THE MAKING OF: The Siege of Sidney Street

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A spatter of shots whacked savagely in a dismal street on Dublin’s North Side. A policeman topples into the gutter in a pool of colour –corrected panchromatic blood, and an old woman in a shawl says nostalgically: “Isn’t it like the oul times!”

The Director, Robert s. Baker, said: “Alright. Take Ten”. Whereupon a hundred Scots Guards, detectives and extras in Cockney costumes of 1911 vintage stampede into Bob Norman’s corner pub.

The second Siege of Sidney street was rolling on schedule. A few years ago, Mr Sean McBride – an otherwise estimable politician declares optimistically, “We have taken the gun out of Irish politics!”

In January of 1960, the Irish film industry was competing with less constitutional industries to put it back again. Each of the three films made during the previous year or so at the new Ardmore studios outside Dublin had been overwhelmingly ballistic in content. When the producer of this particular picture said, “We’re shooting this afternoon,” he meant just that!

In fact, the siege of Sidney Street ran up the most impressive ammunition bill of any British film ever made!

Robert S. Baker and his then partner, the legendary Monty Berman who met, aptly enough, in a battle in the western Desert, had had a fair string of successes in the horror-film field. They decided to make ‘Siege’ in Dublin because of the back streets on the Liffy still had the old East End atmosphere which had vanished with The Blitz.

Accordingly, men with hammers arrived one morning in Wellington Street on the edge of Sean O’Casey’s tenement territory, and took down its proud green and Gaelic nameplates.

The inhabitants phlegmatically imagining it was going to be renamed after some saint or forgotten patriot, blinked when they saw instead a new plate without a syllable of Irish on it, saying Sidney Street E1.

The word went around that Churchill himself was coming over to act as technical adviser, and expectant crowds of men with sticks and dogs – Dublin was full of men with sticks and dogs in 1960 – turned up to await him. Sir Winston was not the City’s favourite pin-up. Various holes in the elegant Georgian fabric were directly attributed to the 18-pound field guns he sent to one lot of Irishmen in 1922 with explicit instructions to fire them at the other lot.

Nevertheless, Dubliners mostly accorded him the respect they had always given a tough old scrapper, and when 32-year-old screenplay writer, Jimmy Sangster appeared in a top hat, astrakhan-collared coat and cane, a cheer went up.

Sangster took on the role after being told he looked like the young Churchill. Though he had never acted before, the part was not too demanding. He had no lines to speak.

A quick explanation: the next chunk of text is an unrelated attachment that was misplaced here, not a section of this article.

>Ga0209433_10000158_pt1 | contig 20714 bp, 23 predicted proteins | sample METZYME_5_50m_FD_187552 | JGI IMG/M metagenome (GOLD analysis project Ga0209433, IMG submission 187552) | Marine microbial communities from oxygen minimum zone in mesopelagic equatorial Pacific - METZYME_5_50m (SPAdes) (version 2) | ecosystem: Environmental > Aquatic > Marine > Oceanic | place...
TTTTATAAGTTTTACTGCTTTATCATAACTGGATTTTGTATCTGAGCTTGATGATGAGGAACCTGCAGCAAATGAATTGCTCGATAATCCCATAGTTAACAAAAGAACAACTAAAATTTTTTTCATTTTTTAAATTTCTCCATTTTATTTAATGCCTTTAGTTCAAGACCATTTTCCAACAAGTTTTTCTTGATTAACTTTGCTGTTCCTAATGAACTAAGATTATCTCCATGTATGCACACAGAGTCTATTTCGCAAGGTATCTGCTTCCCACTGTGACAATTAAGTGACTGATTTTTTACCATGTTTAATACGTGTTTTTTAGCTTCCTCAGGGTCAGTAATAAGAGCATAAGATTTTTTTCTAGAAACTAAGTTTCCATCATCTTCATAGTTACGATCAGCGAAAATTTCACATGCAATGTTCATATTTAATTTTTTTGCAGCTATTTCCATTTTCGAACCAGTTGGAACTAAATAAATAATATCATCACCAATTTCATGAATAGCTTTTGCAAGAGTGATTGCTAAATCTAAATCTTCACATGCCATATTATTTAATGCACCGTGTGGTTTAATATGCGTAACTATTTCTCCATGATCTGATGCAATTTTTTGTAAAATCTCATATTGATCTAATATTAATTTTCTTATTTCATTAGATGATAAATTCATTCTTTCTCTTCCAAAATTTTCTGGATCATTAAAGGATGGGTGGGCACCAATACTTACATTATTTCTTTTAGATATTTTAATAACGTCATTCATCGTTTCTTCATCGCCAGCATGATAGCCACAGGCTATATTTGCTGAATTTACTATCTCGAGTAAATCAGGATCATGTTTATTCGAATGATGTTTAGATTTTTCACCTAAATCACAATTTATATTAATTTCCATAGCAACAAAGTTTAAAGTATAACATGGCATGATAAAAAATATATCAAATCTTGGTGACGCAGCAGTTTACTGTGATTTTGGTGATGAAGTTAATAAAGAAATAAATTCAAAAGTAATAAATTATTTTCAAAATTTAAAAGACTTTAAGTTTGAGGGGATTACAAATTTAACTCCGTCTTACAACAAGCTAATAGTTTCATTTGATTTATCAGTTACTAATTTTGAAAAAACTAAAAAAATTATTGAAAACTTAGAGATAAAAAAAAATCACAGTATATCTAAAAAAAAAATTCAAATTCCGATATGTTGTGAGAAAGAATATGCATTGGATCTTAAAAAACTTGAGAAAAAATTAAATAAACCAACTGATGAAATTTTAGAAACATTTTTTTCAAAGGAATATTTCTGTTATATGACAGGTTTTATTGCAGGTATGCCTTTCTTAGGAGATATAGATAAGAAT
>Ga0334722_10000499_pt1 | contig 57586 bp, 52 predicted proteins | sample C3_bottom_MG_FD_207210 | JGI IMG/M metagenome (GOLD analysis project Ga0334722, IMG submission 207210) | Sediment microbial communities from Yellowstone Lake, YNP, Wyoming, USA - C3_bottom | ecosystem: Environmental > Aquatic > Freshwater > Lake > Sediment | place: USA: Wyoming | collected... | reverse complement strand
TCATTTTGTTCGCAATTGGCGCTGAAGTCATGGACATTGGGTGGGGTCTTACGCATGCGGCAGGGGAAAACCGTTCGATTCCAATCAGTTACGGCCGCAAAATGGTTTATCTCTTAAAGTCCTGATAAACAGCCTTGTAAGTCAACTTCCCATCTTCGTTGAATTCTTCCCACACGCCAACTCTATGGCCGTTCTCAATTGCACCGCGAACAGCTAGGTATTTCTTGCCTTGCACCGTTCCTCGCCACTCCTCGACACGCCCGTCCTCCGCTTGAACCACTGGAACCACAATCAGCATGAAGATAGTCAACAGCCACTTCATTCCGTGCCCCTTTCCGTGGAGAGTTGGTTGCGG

On his first day on the film he was being posed for photographs when it was discovered that a vital prop was lacking. This led to a unit assistant rushing into Norman’s pub with a startling request: “Havey’e ’er cigar for Churchill?”

Down on location the flavour of the “oul times” was asserting itself in another way. The street had been blocked off at one end with a real police officer on guard at the other.

Several feet away out of sight of the cameras, PETER,, Donald Sinden and French actress, Nicole Berger were sitting in a heated caravan playing a New Statesman-ish quiz game with Dame Sybil Thorndike’s son, Christopher Carson, and a small collection of Irish actors.

“I begin with a ‘D’, and I’m early 19 century,” declared PETER. “Who am I?”

Peter-Wyngarde-meets-Donald-Sinden

This was all far too much for one journalist from the News Chronicle, who asked PETER if he liked playing an anarchist: “Sure. Weren’t they the surgeons of politics?! They were the first people in England in this century to do anything active against the system.”

He was interested to learn that the IRA, which later adopted this principle on a more ambitious scale, cherished the memory of his character – the anarchist prototype, ‘Peter the Painter’, in a chilling way. The Sidney street gunman held off his police besiegers with high-powered Mauser pistols, which were known in Ireland to that day as ‘Peter the Painters’.

A small child puts her head around the door of the caravan and asked PETER for his autograph and a penny for the African missions. He obliged on both counts. An announcement then went up that Brendan Behan was coming down to take a look at the morning’s shooting, and the publicity girl went off to meet him in a local pub called The Tree. Four hours later she came back and reported that the rendezvous, like so many things in Dublin, had been completely imaginary; a figment.

A spatter of shots whacked savagely in a dismal street on Dublin’s North Side. A policeman topples into the gutter in a pool of colour –corrected panchromatic blood, and an old woman in a shawl says nostalgically: “Isn’t it like the oul times!”

The Director, Robert s. Baker, said: “Alright. Take Ten”. Whereupon a hundred Scots Guards, detectives and extras in Cockney costumes of 1911 vintage stampede into Bob Norman’s corner pub.